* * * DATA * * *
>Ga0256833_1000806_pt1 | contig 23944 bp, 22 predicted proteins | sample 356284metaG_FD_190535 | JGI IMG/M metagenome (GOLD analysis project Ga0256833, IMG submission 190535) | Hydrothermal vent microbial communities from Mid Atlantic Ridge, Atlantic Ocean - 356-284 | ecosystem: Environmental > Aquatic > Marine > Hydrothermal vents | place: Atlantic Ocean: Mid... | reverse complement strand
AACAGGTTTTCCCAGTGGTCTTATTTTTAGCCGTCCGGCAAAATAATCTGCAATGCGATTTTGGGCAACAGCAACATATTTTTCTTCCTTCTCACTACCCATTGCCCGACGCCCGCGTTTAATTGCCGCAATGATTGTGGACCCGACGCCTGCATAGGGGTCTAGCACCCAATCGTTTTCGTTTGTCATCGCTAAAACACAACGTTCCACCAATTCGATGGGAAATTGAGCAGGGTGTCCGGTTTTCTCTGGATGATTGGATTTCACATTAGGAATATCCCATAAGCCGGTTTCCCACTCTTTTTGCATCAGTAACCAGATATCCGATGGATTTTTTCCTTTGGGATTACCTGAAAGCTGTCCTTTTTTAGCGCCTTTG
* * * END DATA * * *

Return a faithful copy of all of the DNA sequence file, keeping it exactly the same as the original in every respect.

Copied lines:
>Ga0256833_1000806_pt1 | contig 23944 bp, 22 predicted proteins | sample 356284metaG_FD_190535 | JGI IMG/M metagenome (GOLD analysis project Ga0256833, IMG submission 190535) | Hydrothermal vent microbial communities from Mid Atlantic Ridge, Atlantic Ocean - 356-284 | ecosystem: Environmental > Aquatic > Marine > Hydrothermal vents | place: Atlantic Ocean: Mid... | reverse complement strand
AACAGGTTTTCCCAGTGGTCTTATTTTTAGCCGTCCGGCAAAATAATCTGCAATGCGATTTTGGGCAACAGCAACATATTTTTCTTCCTTCTCACTACCCATTGCCCGACGCCCGCGTTTAATTGCCGCAATGATTGTGGACCCGACGCCTGCATAGGGGTCTAGCACCCAATCGTTTTCGTTTGTCATCGCTAAAACACAACGTTCCACCAATTCGATGGGAAATTGAGCAGGGTGTCCGGTTTTCTCTGGATGATTGGATTTCACATTAGGAATATCCCATAAGCCGGTTTCCCACTCTTTTTGCATCAGTAACCAGATATCCGATGGATTTTTTCCTTTGGGATTACCTGAAAGCTGTCCTTTTTTAGCGCCTTTG